In my last blog, I discussed the hardship that some Chinese children have on their journey to school. As I was searching for a follow up to that story, I happened upon a documentary that looked intriguing. My husband and I watched it and I must say that I was deeply touched by the brave children that were featured. Their ventures to school are a far cry from many, including myself. Let’s take a look at the drastic differences as I share my own (travel to school) experiences:
Caitlin, United States; 7 miles, 10-15 minutes. I had the ability to ride a school bus that stopped right in front of the house. In later years, I was permitted to drive my own car to and from school.
Caitlin’s Children, United States; 9 miles, 15 minutes. Parents drove each way to and from school for three years, mostly due to avoiding the lengthy bus ride which was 50 minutes each way. Current circumstances; less than 1 mile, 5 minutes. Carpooling is split with another family in the mornings and children ride the bus home in the evening.
Needless to say, my family has been blessed with easy access to education. Others…not so much. Let’s dive a bit deeper into the documentary that I had stumbled upon. It’s entitled, “On the Way to School.” It was made with the support of UNESCO (United Nations Educational, Scientific and Cultural Organization) and the non-governmental organization Aide et Action. French director Pascal Plisson was inspired to create the film while in Kenya, as he witnessed three children running to school on a blistering hot day. He stated, “I’ve been travelling around the world for a long time, seeing kids struggling to get to school in a lot of countries. Some walk for miles. Others scale mountain paths or cross dangerous bridges. Many take boats or ride animals to reach their classrooms. It was very important to do this movie because I could show very simply how kids are struggling to go to school and the motivation they have.”
The documentary is a collaboration of inspiring stories that highlight four young children from different parts of the world, who embark on incredible journeys just to get to school. The film begins with an introduction of each child by name, age, and location. It then describes the distance they travel and the length of time it takes to complete their journey to school. I will also include some details about their journey.
Samuel, 11, India; over 2 miles, 1 hour & 15 minutes. Samuel is pushed in a flimsy, makeshift wheelchair by his two brothers, Gabriel and Emmanuel. They travel on sandy (sometimes rocky) paths and even through a shallow body of water to their school. He hopes to become a doctor.
Zahira, 12, Morocco; almost 14 miles, 4 hours. Zahira walks and hitchhikes with a few of her classmates through the Atlas Mountains. At one point on her journey (in the film), she trades a local a live chicken for some food. She wants to be a doctor.
Jackson, 10, Kenya; 9 miles, 2 hours. Jackson wakes up at 5:30 a.m. and dodges armed gangs and elephants as he runs to school with his six-year-old sister, Salome. Plisson made a statement regarding the trip during the taping, “We had dangers from buffalo, we saw some lions from afar; there were even bandits.” Jackson heeds his father’s advice, “If the elephants see you, they will kill you! Run away!” At one point in the film, he instructs his sister, “We have to go that way today” due to unwanted visitors blocking their usual path. He dreams of becoming a pilot.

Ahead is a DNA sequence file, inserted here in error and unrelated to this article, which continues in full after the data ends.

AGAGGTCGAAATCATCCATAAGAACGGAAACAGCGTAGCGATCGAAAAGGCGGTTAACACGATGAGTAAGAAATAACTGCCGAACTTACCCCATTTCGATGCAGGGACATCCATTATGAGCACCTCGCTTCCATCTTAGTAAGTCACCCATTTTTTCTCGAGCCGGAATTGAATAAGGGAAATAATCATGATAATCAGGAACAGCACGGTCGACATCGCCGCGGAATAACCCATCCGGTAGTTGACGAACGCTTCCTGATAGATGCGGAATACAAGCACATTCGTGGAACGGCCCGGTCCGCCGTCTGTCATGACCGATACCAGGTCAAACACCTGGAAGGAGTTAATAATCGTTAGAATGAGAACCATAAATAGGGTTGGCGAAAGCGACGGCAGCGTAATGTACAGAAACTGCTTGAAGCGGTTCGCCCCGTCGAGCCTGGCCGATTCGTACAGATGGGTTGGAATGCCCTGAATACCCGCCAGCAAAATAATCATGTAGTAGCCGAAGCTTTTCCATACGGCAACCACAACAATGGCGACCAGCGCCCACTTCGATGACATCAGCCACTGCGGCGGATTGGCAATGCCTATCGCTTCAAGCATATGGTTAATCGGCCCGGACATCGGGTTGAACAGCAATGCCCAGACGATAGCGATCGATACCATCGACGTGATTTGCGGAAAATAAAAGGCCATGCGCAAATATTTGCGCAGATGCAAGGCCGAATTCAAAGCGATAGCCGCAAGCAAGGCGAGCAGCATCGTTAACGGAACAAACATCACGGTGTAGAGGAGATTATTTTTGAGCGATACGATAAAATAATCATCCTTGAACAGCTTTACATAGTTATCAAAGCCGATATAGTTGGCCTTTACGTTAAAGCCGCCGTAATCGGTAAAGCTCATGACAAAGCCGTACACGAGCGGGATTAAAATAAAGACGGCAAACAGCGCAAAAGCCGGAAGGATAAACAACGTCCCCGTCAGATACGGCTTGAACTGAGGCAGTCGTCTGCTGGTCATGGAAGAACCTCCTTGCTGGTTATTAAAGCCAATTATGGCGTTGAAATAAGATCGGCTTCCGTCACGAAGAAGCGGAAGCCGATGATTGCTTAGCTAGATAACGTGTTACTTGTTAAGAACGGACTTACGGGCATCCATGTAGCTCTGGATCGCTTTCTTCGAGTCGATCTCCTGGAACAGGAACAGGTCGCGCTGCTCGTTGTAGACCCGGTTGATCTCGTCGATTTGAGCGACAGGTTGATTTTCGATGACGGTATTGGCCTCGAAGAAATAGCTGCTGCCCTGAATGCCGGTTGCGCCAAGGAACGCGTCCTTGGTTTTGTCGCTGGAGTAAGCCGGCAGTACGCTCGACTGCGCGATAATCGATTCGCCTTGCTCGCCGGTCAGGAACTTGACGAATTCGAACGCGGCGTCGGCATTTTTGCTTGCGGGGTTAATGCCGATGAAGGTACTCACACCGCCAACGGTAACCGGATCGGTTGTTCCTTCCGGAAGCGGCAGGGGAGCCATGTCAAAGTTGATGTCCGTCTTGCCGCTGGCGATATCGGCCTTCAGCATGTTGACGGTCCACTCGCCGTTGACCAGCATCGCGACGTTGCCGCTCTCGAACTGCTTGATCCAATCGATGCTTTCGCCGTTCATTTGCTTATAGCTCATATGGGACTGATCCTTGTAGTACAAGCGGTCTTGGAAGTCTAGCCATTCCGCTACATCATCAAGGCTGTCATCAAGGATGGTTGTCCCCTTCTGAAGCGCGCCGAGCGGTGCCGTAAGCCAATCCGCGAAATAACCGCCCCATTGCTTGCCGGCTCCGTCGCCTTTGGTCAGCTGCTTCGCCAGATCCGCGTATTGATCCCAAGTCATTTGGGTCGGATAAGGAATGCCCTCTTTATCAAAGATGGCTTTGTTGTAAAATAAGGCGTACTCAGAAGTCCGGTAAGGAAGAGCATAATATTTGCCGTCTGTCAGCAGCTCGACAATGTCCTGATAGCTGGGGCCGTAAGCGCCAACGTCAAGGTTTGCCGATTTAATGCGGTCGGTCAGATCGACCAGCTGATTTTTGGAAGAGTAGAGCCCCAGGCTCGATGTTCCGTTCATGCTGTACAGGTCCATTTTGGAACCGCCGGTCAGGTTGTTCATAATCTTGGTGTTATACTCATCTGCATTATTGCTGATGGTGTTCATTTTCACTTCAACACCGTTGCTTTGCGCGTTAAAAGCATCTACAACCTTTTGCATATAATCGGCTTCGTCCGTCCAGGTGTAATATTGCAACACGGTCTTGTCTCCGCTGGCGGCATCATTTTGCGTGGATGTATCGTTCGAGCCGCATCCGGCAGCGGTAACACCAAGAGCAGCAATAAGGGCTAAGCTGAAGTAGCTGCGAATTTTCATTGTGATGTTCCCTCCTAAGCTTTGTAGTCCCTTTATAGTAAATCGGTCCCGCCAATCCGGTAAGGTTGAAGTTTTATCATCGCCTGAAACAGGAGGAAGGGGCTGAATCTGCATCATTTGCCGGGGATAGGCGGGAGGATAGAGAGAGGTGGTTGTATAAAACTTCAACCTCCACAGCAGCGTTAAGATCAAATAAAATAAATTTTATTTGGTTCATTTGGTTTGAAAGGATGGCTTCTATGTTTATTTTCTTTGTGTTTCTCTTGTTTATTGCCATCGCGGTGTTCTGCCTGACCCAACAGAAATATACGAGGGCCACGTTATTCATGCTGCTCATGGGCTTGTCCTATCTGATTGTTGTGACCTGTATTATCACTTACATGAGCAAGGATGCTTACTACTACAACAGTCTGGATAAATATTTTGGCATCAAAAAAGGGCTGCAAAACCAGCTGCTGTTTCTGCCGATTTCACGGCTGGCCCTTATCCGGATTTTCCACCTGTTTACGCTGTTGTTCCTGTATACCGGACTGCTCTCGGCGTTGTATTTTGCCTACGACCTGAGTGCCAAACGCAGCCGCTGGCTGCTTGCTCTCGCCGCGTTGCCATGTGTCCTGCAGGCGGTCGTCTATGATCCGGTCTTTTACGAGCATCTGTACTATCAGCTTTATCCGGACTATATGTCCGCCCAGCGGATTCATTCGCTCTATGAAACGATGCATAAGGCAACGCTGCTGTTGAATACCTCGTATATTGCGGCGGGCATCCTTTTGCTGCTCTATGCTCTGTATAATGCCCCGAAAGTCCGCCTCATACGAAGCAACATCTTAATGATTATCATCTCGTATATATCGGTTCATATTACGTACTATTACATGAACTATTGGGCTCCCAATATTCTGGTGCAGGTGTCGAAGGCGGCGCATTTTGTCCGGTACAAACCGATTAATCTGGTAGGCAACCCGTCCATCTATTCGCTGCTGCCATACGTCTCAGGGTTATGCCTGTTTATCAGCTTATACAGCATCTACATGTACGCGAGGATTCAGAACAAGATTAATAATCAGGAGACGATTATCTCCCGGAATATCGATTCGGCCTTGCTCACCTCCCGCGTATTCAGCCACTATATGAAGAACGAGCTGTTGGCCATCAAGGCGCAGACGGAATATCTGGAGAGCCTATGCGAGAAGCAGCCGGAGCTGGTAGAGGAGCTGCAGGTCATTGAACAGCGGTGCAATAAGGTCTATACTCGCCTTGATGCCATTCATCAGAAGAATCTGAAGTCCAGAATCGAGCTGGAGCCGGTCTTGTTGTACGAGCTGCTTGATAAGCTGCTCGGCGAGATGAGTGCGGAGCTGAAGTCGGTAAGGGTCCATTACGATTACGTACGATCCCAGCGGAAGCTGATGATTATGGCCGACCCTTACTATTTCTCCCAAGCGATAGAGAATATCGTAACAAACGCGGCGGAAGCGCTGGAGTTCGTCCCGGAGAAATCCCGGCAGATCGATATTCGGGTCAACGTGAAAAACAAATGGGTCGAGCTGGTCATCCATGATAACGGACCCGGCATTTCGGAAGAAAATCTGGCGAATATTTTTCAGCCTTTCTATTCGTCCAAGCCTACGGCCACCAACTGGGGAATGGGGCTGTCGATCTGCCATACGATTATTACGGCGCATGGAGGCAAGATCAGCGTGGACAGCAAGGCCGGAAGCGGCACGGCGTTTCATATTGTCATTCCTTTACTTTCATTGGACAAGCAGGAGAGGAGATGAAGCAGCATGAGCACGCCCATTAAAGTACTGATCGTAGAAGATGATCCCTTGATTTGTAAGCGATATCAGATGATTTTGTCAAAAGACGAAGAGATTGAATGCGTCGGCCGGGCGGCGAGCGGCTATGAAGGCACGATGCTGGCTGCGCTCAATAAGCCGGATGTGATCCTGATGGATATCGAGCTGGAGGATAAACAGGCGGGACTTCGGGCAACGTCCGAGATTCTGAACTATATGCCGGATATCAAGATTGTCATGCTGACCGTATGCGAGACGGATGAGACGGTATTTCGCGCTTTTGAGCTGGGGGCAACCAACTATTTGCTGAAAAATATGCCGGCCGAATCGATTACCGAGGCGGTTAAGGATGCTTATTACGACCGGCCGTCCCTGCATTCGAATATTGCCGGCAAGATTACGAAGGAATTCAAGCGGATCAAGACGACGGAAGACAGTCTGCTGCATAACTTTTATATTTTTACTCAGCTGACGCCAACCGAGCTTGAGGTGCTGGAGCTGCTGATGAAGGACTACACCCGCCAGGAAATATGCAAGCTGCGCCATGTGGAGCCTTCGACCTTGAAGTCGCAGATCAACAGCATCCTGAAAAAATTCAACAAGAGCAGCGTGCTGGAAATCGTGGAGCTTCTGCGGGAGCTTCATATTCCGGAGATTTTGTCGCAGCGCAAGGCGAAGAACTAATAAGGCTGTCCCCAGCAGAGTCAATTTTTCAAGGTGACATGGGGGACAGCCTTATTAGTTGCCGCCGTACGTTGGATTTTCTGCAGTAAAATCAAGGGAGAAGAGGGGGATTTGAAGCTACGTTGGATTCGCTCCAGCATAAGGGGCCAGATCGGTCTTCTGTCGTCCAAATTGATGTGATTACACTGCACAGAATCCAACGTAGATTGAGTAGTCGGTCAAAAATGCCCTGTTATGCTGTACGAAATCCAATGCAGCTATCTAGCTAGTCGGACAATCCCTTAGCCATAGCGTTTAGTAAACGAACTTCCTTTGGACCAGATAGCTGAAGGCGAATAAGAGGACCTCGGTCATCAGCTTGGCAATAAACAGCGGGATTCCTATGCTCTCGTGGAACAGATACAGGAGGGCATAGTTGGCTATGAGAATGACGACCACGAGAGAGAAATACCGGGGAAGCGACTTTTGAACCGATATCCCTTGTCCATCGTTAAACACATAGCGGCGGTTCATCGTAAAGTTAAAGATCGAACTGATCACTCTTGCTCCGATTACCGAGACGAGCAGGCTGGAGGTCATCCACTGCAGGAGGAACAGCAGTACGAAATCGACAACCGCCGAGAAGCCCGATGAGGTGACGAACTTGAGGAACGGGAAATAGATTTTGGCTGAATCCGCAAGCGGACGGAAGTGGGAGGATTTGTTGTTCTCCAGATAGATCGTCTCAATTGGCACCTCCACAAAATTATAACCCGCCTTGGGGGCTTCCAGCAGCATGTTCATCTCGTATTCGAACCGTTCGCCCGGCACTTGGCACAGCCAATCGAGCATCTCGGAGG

Carlito, 11, Argentina; 11 miles, 1 hour & 30 minutes. Carlito and his sister, Micaela ride horseback through scenic Patagonian vistas. He wants to become a vet.
It’s undeniable that each of these kids is remarkable for many reasons. The physical demands that they face on their journey to school are extremely unforgiving and tenacious. The elements that they face are harsh and dangerous, yet their determination and perseverance brings them hope that an education will lead to a better life.
Oscar-winning actor-director Forest Whitaker said of the film, “As we watch the different paths these children take to go to school, their transformative journeys become ours and we are reminded that education is a treasure that our families and communities nurture within us, sometimes at a great sacrifice because they do trust that the future can be a better place than the present.“
A source stated that about 50 stories were collected for this project and although only four were chosen for On The Way To School, plenty more remain for a future project. Plisson states, “From Botswana, Australia, Morocco, all over. With these, we’re going to make a series for TV.” Another source stated that 10 of these stories will be featured on a TV Series in France. Plisson hopes all of this attention will bring to light the crisis and individual struggles that so many children endure in order to attend school. “When we show this movie in Kenya, for example, they (government ministers) realize that they have a lot of work to do for a kid like Jackson to access school, not to have to run and risk his life every morning and every night. So they will build boarding schools.”